Build Your PR Strategy By Playing a Long Game

2 min read
Marathon runners / Photo credit: Martin Savaria

Marathon runners / Photo credit: Martin Savaria

For a period of time I worked in a high-quality restaurant. The food was excellent, the customers excited to be there, and in any given day nearly everyone left satisfied. It was a simple formula of equal parts pleasantry and quality product that delivered results. PR, unfortunately, isn’t so straightforward, and your PR strategy shouldn’t expect it to be so.

If you’ve been following our advice, your outreach campaigns are well planned, with a crafted pitch and a carefully selected list of reporters. You might believe, as you should, that you have an obvious hit on your hands, and that every reporter you touch jump at the opportunity. If it were only that simple.

The PR formula is complex and filled with innumerable unpredictable variables. The reporter you thought would eager to cover your story might be on hiatus, distracted by a long-term project, unreachable or quite simply uninterested. You may never receive a response from some, and others may politely defer you.

But that’s OK, because PR is a long game. Your PR strategy will be stronger if you realize outreach is part relationship building and part luck. All you can do to address luck is be consistent in your efforts and continue to seek opportunities. But most importantly, you must use your outreach to establish and build relationships, because relationships are what get hits.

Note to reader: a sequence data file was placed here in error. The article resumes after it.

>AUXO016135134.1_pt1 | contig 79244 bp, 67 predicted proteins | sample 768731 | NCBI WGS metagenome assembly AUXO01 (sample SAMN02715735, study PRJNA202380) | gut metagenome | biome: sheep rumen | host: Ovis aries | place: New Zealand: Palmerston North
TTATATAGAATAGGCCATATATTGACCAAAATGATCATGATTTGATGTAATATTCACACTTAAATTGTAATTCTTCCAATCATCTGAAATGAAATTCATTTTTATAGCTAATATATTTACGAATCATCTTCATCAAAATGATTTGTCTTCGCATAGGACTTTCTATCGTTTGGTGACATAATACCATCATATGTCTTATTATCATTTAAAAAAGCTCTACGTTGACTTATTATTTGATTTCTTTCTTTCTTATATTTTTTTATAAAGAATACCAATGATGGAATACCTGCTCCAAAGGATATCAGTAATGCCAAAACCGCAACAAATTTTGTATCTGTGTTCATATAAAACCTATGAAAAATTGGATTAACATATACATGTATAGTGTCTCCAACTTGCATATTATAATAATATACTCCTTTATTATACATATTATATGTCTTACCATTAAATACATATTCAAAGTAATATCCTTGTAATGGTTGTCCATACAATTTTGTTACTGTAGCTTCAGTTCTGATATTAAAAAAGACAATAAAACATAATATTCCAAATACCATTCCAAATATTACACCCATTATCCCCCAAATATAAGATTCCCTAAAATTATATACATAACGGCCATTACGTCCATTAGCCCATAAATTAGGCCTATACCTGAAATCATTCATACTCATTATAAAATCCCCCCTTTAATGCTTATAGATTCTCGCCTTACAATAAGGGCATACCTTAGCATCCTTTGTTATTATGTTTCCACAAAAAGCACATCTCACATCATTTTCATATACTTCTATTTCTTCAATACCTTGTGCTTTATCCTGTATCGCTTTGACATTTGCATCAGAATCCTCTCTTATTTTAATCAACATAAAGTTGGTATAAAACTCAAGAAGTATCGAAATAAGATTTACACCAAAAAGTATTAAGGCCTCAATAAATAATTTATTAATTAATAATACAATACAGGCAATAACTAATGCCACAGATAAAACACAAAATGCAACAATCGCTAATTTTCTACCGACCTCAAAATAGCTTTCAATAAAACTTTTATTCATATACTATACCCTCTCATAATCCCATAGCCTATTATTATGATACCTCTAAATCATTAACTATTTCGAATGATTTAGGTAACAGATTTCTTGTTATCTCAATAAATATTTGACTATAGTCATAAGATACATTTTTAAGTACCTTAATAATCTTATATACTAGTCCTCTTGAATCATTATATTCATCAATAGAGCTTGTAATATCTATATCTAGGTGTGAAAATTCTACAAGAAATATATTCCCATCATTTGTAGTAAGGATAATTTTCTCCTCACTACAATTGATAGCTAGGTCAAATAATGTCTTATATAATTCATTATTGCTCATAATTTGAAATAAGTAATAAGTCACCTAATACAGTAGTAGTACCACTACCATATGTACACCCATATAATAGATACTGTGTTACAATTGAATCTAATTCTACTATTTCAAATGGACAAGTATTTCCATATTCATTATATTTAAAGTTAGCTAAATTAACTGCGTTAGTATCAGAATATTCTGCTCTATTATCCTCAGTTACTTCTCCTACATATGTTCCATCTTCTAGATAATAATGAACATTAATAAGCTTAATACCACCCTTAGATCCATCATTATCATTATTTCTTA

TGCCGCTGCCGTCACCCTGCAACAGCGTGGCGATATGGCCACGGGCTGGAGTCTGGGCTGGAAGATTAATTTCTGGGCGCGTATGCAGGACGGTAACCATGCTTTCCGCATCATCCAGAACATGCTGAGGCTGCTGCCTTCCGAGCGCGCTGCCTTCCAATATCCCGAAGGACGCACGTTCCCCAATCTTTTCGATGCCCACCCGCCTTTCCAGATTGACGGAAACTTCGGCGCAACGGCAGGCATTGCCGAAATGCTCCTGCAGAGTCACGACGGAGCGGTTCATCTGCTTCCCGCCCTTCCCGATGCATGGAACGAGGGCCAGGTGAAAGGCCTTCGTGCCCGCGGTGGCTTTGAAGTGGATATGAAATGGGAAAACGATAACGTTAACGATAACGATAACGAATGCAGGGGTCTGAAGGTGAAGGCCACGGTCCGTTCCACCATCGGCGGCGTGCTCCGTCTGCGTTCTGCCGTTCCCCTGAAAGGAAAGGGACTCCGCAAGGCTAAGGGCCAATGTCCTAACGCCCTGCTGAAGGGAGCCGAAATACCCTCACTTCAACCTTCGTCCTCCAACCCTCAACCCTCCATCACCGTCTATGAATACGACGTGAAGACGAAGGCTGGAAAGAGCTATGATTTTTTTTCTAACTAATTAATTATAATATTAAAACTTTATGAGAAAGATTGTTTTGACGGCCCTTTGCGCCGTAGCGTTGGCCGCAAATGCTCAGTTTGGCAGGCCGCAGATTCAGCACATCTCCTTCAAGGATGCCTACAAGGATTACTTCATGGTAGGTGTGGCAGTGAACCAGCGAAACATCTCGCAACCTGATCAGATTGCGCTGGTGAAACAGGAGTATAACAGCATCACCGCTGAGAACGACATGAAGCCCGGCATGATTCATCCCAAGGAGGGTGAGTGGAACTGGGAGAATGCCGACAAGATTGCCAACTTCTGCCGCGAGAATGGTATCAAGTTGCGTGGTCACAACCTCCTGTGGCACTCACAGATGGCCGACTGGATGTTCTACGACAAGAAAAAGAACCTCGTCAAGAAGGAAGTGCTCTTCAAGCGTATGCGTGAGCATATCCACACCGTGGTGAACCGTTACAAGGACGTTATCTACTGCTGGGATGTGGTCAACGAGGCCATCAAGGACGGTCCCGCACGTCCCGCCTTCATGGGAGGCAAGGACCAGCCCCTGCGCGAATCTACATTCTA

Look to gain feedback from your outreach that will help you hone your pitch. If you’ve gotten any response from the reporters you’ve reached out to, that’s a good sign. That means you’ve caught their ear because they realized that you have shown them the respect of understanding them. You’re creating opportunities for yourself later, when the timing is better or luck is on your side.

Maybe you need to develop the business more to have more proof of your concept, or perhaps find good contacts you can share with reporters to flesh out the story. Remember that most reporters receive hundreds of pitches per day. If you have proven that you’re paying attention to them, they are much more likely to pay attention to you.